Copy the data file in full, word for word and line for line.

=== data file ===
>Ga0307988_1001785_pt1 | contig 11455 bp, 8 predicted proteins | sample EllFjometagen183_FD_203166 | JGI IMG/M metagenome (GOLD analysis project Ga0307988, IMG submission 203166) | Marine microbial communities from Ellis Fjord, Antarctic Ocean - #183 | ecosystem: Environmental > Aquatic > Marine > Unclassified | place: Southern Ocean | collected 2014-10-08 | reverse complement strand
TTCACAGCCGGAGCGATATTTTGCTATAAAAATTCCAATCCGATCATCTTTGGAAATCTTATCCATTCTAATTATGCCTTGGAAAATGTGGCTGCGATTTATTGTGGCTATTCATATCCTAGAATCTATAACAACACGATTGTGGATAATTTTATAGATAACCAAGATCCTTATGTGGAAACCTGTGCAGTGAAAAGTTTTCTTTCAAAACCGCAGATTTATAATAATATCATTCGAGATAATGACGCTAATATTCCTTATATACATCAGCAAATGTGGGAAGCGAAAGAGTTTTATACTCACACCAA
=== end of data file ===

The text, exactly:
>Ga0307988_1001785_pt1 | contig 11455 bp, 8 predicted proteins | sample EllFjometagen183_FD_203166 | JGI IMG/M metagenome (GOLD analysis project Ga0307988, IMG submission 203166) | Marine microbial communities from Ellis Fjord, Antarctic Ocean - #183 | ecosystem: Environmental > Aquatic > Marine > Unclassified | place: Southern Ocean | collected 2014-10-08 | reverse complement strand
TTCACAGCCGGAGCGATATTTTGCTATAAAAATTCCAATCCGATCATCTTTGGAAATCTTATCCATTCTAATTATGCCTTGGAAAATGTGGCTGCGATTTATTGTGGCTATTCATATCCTAGAATCTATAACAACACGATTGTGGATAATTTTATAGATAACCAAGATCCTTATGTGGAAACCTGTGCAGTGAAAAGTTTTCTTTCAAAACCGCAGATTTATAATAATATCATTCGAGATAATGACGCTAATATTCCTTATATACATCAGCAAATGTGGGAAGCGAAAGAGTTTTATACTCACACCAA